The New Orleans-based historically Black college ranks second in the nation for Black physics graduates.
Dillard University, a New Orleans-based HBCU, is amongst one of the greatest creators of Black undergraduates graduating in physics.
According to The Associated Press reports, the New Orleans-based University ranks second in the nation for Black physics undergraduate students.
Dillard, which is one of the smallest HBCUs across the country, continues to thrive in graduating students in this field despite having far less resources than other schools. The University, which was founded more than a century ago, has an enrollment of a little more than 1,200 students.
But the University isn't the only HBCU paving the way for Black physics graduates. Research from The American Institute of Physics states that most Blacks who graduate with an undergraduate degree in physics come from HBCUs. Currently, the top producer of Blacks graduating in physics is all-male HBCU, Morehouse College.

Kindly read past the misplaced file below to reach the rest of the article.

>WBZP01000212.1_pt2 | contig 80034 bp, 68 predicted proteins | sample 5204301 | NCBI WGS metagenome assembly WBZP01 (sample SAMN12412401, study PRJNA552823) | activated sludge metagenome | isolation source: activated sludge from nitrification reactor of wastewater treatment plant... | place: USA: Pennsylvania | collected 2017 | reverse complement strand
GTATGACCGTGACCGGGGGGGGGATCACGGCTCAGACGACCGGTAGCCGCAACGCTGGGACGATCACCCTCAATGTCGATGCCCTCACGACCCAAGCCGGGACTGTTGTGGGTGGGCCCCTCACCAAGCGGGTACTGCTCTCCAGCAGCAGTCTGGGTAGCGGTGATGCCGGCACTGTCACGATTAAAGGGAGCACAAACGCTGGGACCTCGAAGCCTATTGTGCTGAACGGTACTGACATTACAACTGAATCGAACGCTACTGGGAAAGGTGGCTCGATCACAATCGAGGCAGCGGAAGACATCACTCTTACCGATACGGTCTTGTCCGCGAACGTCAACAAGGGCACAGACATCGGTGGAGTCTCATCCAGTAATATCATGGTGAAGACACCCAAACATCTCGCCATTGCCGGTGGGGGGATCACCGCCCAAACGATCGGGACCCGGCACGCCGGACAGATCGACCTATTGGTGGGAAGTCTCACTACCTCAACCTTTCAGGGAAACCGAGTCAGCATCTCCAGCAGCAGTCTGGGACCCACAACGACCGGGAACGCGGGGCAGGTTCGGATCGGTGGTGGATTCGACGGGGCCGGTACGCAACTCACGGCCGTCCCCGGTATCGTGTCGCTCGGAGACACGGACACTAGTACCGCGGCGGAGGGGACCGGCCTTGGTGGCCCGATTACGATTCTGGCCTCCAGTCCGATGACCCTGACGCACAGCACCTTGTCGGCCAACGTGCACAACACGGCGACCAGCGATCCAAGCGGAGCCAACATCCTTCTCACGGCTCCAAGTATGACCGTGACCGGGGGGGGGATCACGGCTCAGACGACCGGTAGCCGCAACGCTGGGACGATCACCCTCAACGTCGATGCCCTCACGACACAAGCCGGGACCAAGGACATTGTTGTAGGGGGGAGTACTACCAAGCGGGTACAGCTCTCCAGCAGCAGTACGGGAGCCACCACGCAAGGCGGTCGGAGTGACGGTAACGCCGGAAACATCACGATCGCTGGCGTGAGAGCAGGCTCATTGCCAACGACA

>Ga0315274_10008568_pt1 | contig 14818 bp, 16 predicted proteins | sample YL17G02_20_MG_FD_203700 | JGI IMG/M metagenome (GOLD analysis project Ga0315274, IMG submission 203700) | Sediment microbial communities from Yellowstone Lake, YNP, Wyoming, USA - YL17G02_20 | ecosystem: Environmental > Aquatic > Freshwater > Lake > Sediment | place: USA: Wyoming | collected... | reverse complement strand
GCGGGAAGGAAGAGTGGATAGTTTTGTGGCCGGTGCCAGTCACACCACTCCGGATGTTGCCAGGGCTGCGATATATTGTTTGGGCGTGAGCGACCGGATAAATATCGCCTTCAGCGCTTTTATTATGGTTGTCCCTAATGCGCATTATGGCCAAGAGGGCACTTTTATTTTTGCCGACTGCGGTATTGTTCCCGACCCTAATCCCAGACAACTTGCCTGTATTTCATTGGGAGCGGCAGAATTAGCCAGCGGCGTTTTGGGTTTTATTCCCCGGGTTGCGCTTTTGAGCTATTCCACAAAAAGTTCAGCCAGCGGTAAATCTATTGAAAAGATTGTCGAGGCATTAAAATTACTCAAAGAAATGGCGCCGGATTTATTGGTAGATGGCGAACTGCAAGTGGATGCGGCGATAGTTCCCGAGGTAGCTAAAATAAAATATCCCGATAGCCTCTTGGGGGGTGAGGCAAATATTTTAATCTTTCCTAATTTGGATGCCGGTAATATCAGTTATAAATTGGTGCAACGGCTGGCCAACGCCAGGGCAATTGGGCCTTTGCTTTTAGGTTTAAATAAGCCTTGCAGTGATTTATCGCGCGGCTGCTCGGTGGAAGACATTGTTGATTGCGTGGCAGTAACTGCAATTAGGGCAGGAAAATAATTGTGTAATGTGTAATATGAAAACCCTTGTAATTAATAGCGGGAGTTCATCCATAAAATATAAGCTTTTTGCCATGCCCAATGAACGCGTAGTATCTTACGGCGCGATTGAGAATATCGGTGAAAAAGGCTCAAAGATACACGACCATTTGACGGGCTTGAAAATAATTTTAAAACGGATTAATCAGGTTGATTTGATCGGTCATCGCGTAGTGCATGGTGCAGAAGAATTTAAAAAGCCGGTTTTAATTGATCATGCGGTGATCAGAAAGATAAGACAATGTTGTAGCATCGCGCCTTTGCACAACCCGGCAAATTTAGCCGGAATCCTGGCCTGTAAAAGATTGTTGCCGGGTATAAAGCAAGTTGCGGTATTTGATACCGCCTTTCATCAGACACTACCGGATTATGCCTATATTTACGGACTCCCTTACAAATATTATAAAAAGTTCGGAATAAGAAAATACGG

"Degrees in physics are rare for women and minorities and that Dillard — with a campus that is 73 percent female — is outpacing its larger counterparts is significant," University of Pennsylvania professor Marybeth Gasman told The Associated Press.
This year, the liberal arts school ranked No. 12 amongst all HBCUs in the U.S. News and World Report's Best College Rankings. Prior to that, the University ranked in the top 60 amongst all liberal arts colleges by The Washington Monthly in 2013.
Singer, songwriter and actress Janelle Monae, who recently delivered the commencement speech at the University, championed the school for the accomplishment.
"To have physicists coming out of New Orleans who are African-American women ... that's a huge deal," Monae told The Associated Press.
The "Hidden Figures" actress shared her gratitude for speaking at the University on social media.
"It is our responsibility to sustain the future now,” Monae said to Dillard's graduating class.